Credit to: ars Technica, written by Kevin Purdy

Did users change their Wi-Fi password, or did they see the nature of IoT privacy?

Enlarge / This hypothetical dishwasher owner is one of a minority of smart appliance customers getting the full value of their device, including timely reminders to buy more of the company’s recommended dishwasher tabs and cleaning packs.

Appliance makers like Whirlpool and LG just can’t understand. They added Wi-Fi antennae to their latest dishwashers, ovens, and refrigerators and built apps for them—and yet only 50 percent or fewer of their owners have connected them. What gives?

The issue, according to manufacturers quoted in a Wall Street Journal report (subscription usually required), is that customers just don’t know all the things a manufacturer can do if users connect the device that spins their clothes or keeps their food cold—things like “providing manufacturers with data and insights about how customers are using their products” and allowing companies to “send over-the-air updates” and “sell relevant replacement parts or subscription services.”

“The challenge is that a consumer doesn’t see the true value that manufacturers see in terms of how that data can help them in the long run. So they don’t really care for spending time to just connect it,” Henry Kim, US director of LG’s smart device division ThinQ, told the Journal.

LG told the Journal that fewer than half of its smart appliances—which represent 80–90 percent of its sold appliances—stay connected to the Internet. Whirlpool reported that “more than half” are connected. Wi-Fi-connected smart appliances may be connected when they’re first set up, but a new Internet provider, router hardware, or Wi-Fi password could take the device offline. And a smart oven is likely to be far down the list of devices to set up again once that happens.

That means companies like Whirlpool are missing out on services revenue, which is increasingly crucial to manufacturers facing rising input costs, declining replacement purchases, and hungry shareholders. Whirlpool acquired recipe management app Yummly in 2017, and its customers can sync a Yummly Pro subscription to a smart oven so that it follows the recipe’s instructions (which must, apparently, sometimes go beyond “heat to this level”).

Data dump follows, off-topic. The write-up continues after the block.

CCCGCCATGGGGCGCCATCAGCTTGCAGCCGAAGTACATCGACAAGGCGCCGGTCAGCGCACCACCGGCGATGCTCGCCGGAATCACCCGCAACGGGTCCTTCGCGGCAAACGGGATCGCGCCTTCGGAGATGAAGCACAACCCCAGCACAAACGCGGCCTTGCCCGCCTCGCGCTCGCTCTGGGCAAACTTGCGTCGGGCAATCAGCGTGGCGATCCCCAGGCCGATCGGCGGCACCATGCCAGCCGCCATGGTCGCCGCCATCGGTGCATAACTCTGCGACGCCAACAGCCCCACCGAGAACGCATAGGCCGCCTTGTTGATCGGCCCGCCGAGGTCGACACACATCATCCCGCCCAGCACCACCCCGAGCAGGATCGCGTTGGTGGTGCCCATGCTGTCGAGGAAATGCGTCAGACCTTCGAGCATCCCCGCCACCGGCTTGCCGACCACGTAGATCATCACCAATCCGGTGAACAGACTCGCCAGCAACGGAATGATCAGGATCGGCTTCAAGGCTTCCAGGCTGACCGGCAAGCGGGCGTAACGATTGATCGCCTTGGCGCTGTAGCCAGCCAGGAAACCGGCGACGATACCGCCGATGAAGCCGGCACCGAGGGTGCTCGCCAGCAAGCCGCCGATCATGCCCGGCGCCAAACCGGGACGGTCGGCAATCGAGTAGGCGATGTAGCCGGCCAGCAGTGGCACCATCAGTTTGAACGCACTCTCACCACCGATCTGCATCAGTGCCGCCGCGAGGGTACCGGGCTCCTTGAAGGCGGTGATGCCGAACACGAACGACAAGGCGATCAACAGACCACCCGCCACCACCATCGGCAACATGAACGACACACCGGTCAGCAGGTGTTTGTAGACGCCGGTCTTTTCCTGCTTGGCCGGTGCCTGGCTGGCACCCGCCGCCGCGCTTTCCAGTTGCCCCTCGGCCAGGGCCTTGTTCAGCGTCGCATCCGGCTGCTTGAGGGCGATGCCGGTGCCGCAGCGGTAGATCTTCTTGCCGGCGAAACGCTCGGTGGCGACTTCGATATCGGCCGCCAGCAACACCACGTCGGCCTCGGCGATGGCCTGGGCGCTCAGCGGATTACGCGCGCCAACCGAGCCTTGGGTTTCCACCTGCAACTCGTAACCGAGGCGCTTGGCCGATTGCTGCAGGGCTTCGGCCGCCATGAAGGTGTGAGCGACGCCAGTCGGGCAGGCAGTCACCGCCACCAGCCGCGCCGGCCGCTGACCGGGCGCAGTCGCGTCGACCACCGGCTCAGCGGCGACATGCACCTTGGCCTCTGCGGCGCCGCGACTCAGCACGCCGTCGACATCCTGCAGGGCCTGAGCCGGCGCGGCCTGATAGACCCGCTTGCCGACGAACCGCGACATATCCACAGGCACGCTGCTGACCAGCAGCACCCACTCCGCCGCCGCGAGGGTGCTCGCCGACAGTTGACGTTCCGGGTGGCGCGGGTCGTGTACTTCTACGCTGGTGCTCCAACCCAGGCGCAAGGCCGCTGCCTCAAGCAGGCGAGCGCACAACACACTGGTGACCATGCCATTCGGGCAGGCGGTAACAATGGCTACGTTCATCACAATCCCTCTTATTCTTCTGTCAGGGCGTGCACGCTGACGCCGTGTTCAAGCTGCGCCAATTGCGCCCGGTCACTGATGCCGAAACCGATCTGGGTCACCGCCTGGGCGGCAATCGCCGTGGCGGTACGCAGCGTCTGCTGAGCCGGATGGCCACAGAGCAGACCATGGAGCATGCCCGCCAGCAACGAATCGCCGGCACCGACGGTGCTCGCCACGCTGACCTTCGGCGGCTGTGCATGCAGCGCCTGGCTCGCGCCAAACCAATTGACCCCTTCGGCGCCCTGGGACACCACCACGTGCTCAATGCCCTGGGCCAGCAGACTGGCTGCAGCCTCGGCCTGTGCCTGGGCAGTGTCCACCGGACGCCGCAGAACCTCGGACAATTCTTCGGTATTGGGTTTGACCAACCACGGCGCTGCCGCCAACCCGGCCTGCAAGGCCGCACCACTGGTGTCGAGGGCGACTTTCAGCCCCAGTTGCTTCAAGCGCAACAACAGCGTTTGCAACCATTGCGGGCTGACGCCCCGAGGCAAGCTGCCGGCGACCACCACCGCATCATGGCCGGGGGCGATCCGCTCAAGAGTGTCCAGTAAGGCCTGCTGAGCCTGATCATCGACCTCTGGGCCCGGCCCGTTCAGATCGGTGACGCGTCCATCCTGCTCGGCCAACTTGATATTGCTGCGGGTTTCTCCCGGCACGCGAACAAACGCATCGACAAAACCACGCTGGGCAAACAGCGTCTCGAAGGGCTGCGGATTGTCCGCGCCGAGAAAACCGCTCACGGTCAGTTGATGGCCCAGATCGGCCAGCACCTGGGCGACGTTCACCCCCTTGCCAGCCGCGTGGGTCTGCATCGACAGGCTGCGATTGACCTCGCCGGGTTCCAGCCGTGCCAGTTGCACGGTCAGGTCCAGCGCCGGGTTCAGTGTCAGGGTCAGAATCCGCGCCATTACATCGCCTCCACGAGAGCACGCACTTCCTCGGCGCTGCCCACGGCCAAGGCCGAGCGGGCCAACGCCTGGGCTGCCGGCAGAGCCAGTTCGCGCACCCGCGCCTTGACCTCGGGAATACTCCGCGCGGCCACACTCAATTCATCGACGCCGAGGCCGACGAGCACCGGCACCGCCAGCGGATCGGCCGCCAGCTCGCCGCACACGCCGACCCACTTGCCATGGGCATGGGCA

For its part, LG saw an incremental increase in water-filter sales when it tracked water volumes on connected fridges versus non-connected fridges, the company told the Journal. Both companies also suggested that new features, including safety alerts, are issued to connected customers.

Whirlpool told the Journal that customers “have the opportunity to opt in or opt out” of sharing data with the company. LG doesn’t offer that option, but Kim told the Journal that “all data is anonymized.”

While the manufacturers blame technical constraints, some customers may simply not want to provide companies with vague privacy policies or bad histories with security access to their networks.

LG smart TVs were found in 2013 to be uploading extensive data to their servers about all the activity happening on them, including watching files on USB sticks. At the time, LG admitted it was collecting this data, but it suggested the data was “not personal” and was used only for advertisement targeting or as part of software projects that were discontinued. LG is far from the only TV maker to participate in automated content recognition, but it’s one of a select few that also makes a dishwasher.

More broadly, smart home (or Internet of Things, or IoT) devices are too often built with an “acquire, upload, whatever” mindset. Take the test models from iRobot/Roomba (up for potential acquisition by Amazon) that uploaded images of someone on the toilet to the cloud. Or any of the dozens of devices detailed in an Institute of Electrical and Electronics Engineers study, a Northeastern/Imperial College survey, or the Mozilla Foundation’s “Privacy Not Included” list. The problems are so widespread and varied that the White House has called for universal IoT security labeling.

Appliance makers are eager for buyers to connect their smart devices, but at least some may think they’ve done the smart thing by letting them work offline.

Credit to: ars Technica, written by Kevin Purdy